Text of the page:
Derek Mackay: Finance Secretary resigns after he sent inappropriate messages to 16-year-old boy

The catalogue of messages sent by former finance secretary Derek Mackay to a 16-year-old schoolboy is being assessed by Police Scotland, it was revealed, as questions were raised over whether they could amount to online grooming of a child.

The force appealed for anyone with information regarding the allegations made against Mr Mackay to contact them. A spokesperson said no formal “complaint of criminality” had been received, but the force was “currently assessing available information from media reporting and would encourage anyone with information to please come forward”.

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Derek Mackay resigns
Finance Secreatry Derek Mackay.Finance Secreatry Derek Mackay.
Finance Secreatry Derek Mackay.

According to the Sexual Offences Scotland Act 2009, the offence of child grooming only applies to under-16s. However, the Children and Young People Scotland Act of 2014 defines a child as a person who is not yet 18, which has raised questions about a grey area in the law.

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Scottish Conservative interim leader Jackson Carlaw and SNP MP Joanna Cherry both said Mr Mackay’s actions were tantamount to grooming, while Scottish Labour leader Richard Leonard said he had been “predatory”.

The First Minister said it was not for her to decide whether or not there should be a police investigation.

Jim Gamble, former head of UK-wide police unit the Child Exploitation and Online Protection Centre, said that Mr Mackay’s six months of online messages showed “patterns” of inappropriate behaviour.

He said the messages were “at best inappropriate and concerning”, given the age and power imbalance between Mr Mackay and the boy, while “at worst”, he said, they “indicate many of the patterns of behaviour” associated with more concerning conduct. He also said the information should be “passed to Police Scotland for them to review as a wider context”. “More information would help to develop a fuller understanding of intent,” he said.

Mary Glasgow, chief executive of Children 1st, Scotland’s national children’s charity, said the messages proved how vulnerable children were when online.

She said: “By resigning, Derek Mackay has acknowledged that his behaviour was inappropriate. Children 1st has always been clear that children and young people are vulnerable in situations where there is a significant difference in age, power and status between them and another person. Society should recognise by now that it is never acceptable to exploit that vulnerability.”

It was revealed last night Mr Mackay, whose personal life hit the headlines previously when he left his wife in 2013 after revealing he was gay, had sent more than 270 messages to the 16-year-old boy, whom he had never met, through Facebook, Instagram and by text.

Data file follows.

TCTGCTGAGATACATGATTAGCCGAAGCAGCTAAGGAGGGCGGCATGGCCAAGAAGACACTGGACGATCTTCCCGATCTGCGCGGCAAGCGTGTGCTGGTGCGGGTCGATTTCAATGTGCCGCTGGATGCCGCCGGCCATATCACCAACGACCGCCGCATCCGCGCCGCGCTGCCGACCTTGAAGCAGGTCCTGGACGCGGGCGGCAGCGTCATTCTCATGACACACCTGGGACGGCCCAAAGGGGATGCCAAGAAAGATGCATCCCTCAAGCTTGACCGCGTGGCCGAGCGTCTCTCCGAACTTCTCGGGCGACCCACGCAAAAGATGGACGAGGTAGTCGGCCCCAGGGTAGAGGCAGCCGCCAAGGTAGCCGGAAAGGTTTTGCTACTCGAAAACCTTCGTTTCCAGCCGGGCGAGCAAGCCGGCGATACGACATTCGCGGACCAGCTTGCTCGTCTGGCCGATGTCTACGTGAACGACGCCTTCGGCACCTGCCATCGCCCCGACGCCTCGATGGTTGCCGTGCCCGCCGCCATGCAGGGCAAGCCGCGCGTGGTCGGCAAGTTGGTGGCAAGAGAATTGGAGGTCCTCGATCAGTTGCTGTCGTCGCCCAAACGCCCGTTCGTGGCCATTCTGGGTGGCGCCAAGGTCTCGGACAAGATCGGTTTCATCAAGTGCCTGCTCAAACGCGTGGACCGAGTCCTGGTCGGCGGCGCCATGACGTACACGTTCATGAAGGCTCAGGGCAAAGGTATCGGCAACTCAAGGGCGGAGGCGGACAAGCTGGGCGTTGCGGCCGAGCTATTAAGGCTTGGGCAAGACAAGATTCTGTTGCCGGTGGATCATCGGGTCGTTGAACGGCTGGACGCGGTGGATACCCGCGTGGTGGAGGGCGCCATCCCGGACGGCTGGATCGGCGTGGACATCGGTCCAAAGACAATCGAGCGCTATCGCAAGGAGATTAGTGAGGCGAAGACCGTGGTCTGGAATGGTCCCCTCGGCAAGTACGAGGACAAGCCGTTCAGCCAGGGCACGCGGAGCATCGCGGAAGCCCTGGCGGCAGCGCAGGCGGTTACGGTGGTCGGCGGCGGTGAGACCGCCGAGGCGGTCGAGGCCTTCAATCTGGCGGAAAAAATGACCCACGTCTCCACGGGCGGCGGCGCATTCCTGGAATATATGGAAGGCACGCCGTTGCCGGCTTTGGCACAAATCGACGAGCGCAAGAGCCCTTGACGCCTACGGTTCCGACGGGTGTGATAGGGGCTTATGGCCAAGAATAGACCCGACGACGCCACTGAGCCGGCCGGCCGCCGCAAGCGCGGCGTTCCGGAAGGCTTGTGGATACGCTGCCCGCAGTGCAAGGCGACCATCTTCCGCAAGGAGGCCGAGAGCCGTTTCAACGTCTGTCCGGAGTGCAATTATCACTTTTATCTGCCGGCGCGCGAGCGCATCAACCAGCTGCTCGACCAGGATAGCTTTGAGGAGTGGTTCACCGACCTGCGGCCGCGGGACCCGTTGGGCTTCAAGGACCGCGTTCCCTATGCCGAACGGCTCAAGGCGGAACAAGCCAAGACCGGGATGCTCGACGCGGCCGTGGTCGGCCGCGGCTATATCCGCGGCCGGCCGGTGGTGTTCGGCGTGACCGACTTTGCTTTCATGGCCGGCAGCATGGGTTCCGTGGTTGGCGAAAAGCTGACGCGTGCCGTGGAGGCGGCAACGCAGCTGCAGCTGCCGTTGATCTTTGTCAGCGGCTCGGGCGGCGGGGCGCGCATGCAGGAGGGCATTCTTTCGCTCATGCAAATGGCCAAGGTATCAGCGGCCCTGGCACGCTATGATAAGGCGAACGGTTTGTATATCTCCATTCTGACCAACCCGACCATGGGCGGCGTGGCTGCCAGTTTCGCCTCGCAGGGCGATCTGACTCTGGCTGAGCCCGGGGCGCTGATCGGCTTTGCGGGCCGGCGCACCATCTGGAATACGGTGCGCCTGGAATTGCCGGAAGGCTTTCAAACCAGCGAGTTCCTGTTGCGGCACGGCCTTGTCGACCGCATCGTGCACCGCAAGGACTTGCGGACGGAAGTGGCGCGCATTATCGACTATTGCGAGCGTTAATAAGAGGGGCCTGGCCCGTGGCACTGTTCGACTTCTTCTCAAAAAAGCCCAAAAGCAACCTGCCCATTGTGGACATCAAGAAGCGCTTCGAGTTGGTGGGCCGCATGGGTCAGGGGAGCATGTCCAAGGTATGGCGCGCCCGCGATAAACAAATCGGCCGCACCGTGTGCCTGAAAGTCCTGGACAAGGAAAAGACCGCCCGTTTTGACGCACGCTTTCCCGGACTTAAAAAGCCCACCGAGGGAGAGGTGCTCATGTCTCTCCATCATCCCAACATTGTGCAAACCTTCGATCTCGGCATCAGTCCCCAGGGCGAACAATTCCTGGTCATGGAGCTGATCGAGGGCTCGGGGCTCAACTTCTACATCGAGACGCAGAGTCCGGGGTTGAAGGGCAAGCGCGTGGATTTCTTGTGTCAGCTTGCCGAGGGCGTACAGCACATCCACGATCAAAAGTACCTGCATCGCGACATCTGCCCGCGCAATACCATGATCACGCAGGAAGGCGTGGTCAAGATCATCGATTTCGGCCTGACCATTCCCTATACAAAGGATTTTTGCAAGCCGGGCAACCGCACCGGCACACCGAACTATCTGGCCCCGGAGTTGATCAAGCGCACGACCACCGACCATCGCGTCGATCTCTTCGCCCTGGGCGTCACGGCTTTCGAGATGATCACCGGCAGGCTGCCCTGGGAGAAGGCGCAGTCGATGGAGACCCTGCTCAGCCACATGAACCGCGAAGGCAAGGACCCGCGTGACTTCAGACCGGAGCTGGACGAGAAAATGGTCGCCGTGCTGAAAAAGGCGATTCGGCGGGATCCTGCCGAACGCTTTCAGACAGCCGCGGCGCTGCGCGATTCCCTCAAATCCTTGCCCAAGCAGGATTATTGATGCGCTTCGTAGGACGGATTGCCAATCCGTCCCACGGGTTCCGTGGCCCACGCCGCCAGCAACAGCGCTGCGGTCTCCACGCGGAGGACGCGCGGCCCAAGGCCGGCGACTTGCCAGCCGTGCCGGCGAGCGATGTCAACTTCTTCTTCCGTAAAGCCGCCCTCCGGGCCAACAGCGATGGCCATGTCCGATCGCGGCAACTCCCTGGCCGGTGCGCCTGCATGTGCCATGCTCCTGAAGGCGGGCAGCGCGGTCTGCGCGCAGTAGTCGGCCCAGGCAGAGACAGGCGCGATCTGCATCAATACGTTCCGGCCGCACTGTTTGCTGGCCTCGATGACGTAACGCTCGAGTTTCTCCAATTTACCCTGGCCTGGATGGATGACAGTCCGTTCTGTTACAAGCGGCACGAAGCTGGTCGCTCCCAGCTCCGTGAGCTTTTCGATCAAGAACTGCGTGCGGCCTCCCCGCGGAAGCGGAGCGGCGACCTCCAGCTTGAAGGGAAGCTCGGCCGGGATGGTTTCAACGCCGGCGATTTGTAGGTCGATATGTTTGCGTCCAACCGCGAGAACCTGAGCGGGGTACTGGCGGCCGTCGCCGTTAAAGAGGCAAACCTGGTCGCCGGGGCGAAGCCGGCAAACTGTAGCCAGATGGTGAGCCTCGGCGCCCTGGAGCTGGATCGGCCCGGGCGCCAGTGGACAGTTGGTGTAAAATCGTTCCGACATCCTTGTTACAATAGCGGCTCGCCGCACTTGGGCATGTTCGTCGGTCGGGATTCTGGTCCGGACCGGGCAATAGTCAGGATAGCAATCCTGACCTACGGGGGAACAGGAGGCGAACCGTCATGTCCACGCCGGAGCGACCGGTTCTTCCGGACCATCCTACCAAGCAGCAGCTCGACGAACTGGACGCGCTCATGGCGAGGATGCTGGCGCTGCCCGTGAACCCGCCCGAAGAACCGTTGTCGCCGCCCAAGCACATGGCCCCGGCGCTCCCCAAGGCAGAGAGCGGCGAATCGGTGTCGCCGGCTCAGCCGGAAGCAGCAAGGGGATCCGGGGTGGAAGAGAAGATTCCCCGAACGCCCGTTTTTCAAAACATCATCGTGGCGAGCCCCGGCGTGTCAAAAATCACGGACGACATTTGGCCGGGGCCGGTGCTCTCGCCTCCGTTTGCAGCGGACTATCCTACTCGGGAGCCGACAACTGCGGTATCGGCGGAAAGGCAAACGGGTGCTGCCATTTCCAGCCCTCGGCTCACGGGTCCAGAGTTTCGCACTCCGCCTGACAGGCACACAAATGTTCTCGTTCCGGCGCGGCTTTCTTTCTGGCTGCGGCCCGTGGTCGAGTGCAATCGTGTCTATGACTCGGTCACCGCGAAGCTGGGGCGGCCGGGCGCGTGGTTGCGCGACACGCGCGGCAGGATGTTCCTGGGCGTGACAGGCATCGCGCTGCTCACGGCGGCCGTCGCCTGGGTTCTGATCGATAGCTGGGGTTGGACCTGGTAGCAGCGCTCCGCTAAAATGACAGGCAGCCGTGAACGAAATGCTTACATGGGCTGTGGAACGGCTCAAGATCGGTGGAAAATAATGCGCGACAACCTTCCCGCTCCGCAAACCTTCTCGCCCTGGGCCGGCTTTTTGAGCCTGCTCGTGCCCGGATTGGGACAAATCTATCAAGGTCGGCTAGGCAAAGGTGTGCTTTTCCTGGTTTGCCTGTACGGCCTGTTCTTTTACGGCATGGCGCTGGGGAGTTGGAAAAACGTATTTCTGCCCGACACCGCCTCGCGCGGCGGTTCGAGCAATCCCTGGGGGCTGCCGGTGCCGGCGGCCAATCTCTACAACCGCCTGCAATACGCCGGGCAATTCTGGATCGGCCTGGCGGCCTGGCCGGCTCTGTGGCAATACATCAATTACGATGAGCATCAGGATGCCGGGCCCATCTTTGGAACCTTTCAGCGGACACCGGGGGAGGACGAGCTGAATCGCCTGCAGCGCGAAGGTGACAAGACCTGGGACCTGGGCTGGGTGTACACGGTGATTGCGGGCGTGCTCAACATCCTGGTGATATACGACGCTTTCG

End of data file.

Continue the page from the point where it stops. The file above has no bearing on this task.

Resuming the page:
Mr Mackay invited him to meet for dinner, to attend a rugby match and a rugby reception in the Scottish Parliament, with the former minister saying he would pay travel expenses to ensure the boy could attend. He also called the boy “cute” in one message, and asked for assurance that “our chats are between us”.

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Mr Mackay offered his resignation as minister to Nicola Sturgeon on Wednesday night after they were approached by the newspaper that broke the story.

However, according to a spokesman for the First Minister, Ms Sturgeon had been unaware of the extent of the contact between Mr Mackay and the boy until yesterday morning, when she then, in her role as leader of the SNP, suspended his membership of the party and parliamentary group and instigated an internal inquiry.

Ms Sturgeon said it had been “inconceivable” that Mr Mackay should stay in government once she knew of the allegations. She said she would not pre-empt the outcome of the investigation and due process had to be gone through.

Asked if the police should be involved, she said: “It would be constitutionally and politically be wrong for me as First Minister to direct the police in any way.

“I could not be clearer of my view about the seriousness of this, but it is for the police to decide if they think there is anything to be investigated. That is not for me to decide.

“He’s no longer a member of my government and it would not have been an option to remain in government based on what I knew last night, and that went further this morning. These are serious matters. I have not tried in any way to minimise the seriousness of them.”

Her spokesman later confirmed she had met Mr Mackay in his parliamentary office on Wednesday night after they had been contacted by the Scottish Sun, but his resignation was not announced until yesterday morning to give Mr Mackay “time to speak to those close to him”.

Mr Mackay has a partner, and two sons, aged 14 and 11. Asked about the time gap between the resignation and the suspension, the spokesman said he would not speculate on the conversation between Ms Sturgeon and Mr Mackay, and whether or not he had revealed the extent of the messages.

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He added: “He’s resigned as a government minister, he’s been suspended from the party and parliamentary group and that’s happened very, very quickly.” He was unable to say how long the SNP investigation might take.

The Scottish Government said it had retained Mr Mackay’s mobile phone and laptop, although a spokesperson stressed that the phone used to send messages was a personal one.